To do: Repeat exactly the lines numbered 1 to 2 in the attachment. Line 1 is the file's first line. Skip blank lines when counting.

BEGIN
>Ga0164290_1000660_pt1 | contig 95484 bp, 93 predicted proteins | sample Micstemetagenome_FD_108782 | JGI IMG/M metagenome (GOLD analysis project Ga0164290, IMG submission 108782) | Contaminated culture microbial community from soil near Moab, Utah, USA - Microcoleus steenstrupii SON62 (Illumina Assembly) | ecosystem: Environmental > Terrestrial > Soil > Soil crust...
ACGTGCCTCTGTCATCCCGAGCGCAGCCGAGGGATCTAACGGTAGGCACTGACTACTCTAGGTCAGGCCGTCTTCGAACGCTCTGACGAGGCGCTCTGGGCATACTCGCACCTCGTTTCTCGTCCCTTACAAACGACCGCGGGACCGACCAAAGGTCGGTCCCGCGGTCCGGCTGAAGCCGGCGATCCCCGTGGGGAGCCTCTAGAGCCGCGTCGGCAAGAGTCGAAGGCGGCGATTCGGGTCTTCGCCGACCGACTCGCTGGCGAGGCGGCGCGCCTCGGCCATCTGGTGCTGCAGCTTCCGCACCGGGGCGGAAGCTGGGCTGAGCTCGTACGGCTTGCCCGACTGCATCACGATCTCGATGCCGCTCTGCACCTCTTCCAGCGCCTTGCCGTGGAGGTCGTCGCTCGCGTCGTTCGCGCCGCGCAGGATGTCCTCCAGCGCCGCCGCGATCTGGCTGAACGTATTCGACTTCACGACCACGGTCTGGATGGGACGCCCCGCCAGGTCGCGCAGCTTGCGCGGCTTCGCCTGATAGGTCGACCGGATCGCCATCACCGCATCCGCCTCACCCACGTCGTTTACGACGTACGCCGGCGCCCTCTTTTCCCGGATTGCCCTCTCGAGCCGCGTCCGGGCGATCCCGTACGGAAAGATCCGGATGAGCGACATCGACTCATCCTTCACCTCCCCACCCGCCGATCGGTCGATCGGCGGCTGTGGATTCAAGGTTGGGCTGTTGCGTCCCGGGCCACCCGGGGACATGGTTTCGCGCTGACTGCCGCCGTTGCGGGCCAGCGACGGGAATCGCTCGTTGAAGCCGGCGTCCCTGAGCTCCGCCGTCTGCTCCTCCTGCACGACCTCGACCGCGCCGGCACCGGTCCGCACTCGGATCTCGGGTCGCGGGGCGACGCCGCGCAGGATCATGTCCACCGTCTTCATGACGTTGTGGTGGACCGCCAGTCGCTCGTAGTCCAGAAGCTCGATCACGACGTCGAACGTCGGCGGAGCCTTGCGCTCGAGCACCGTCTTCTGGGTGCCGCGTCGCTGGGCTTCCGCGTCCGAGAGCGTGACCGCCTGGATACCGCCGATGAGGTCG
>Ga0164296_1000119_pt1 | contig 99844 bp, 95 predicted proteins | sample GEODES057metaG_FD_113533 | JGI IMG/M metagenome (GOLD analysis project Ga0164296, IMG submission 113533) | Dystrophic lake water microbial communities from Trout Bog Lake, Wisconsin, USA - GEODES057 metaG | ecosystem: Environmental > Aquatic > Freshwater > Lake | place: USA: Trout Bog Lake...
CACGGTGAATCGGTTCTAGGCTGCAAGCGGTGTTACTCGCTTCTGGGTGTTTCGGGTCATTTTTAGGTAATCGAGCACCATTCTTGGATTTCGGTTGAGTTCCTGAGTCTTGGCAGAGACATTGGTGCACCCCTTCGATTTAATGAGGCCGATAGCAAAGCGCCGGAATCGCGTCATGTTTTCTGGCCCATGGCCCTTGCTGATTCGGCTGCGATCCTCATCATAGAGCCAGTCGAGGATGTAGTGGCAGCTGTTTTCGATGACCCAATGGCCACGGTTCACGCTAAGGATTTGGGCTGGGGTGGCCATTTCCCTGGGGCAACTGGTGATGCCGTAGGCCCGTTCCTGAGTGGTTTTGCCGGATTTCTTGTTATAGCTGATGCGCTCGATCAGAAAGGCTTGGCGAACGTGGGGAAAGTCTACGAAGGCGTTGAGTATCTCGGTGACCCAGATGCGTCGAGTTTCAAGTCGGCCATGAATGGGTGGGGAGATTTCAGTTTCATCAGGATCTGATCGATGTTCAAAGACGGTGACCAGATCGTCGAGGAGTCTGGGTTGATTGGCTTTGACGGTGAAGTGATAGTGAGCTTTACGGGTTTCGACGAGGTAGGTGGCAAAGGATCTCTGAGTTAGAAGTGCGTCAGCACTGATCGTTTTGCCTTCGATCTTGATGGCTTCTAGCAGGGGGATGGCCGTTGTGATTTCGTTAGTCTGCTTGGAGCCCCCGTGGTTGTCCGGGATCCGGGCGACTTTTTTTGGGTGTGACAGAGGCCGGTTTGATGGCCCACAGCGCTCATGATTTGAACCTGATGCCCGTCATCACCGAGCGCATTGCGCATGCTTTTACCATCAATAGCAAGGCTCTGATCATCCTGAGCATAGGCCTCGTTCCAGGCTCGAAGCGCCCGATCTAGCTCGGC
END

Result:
>Ga0164290_1000660_pt1 | contig 95484 bp, 93 predicted proteins | sample Micstemetagenome_FD_108782 | JGI IMG/M metagenome (GOLD analysis project Ga0164290, IMG submission 108782) | Contaminated culture microbial community from soil near Moab, Utah, USA - Microcoleus steenstrupii SON62 (Illumina Assembly) | ecosystem: Environmental > Terrestrial > Soil > Soil crust...
ACGTGCCTCTGTCATCCCGAGCGCAGCCGAGGGATCTAACGGTAGGCACTGACTACTCTAGGTCAGGCCGTCTTCGAACGCTCTGACGAGGCGCTCTGGGCATACTCGCACCTCGTTTCTCGTCCCTTACAAACGACCGCGGGACCGACCAAAGGTCGGTCCCGCGGTCCGGCTGAAGCCGGCGATCCCCGTGGGGAGCCTCTAGAGCCGCGTCGGCAAGAGTCGAAGGCGGCGATTCGGGTCTTCGCCGACCGACTCGCTGGCGAGGCGGCGCGCCTCGGCCATCTGGTGCTGCAGCTTCCGCACCGGGGCGGAAGCTGGGCTGAGCTCGTACGGCTTGCCCGACTGCATCACGATCTCGATGCCGCTCTGCACCTCTTCCAGCGCCTTGCCGTGGAGGTCGTCGCTCGCGTCGTTCGCGCCGCGCAGGATGTCCTCCAGCGCCGCCGCGATCTGGCTGAACGTATTCGACTTCACGACCACGGTCTGGATGGGACGCCCCGCCAGGTCGCGCAGCTTGCGCGGCTTCGCCTGATAGGTCGACCGGATCGCCATCACCGCATCCGCCTCACCCACGTCGTTTACGACGTACGCCGGCGCCCTCTTTTCCCGGATTGCCCTCTCGAGCCGCGTCCGGGCGATCCCGTACGGAAAGATCCGGATGAGCGACATCGACTCATCCTTCACCTCCCCACCCGCCGATCGGTCGATCGGCGGCTGTGGATTCAAGGTTGGGCTGTTGCGTCCCGGGCCACCCGGGGACATGGTTTCGCGCTGACTGCCGCCGTTGCGGGCCAGCGACGGGAATCGCTCGTTGAAGCCGGCGTCCCTGAGCTCCGCCGTCTGCTCCTCCTGCACGACCTCGACCGCGCCGGCACCGGTCCGCACTCGGATCTCGGGTCGCGGGGCGACGCCGCGCAGGATCATGTCCACCGTCTTCATGACGTTGTGGTGGACCGCCAGTCGCTCGTAGTCCAGAAGCTCGATCACGACGTCGAACGTCGGCGGAGCCTTGCGCTCGAGCACCGTCTTCTGGGTGCCGCGTCGCTGGGCTTCCGCGTCCGAGAGCGTGACCGCCTGGATACCGCCGATGAGGTCG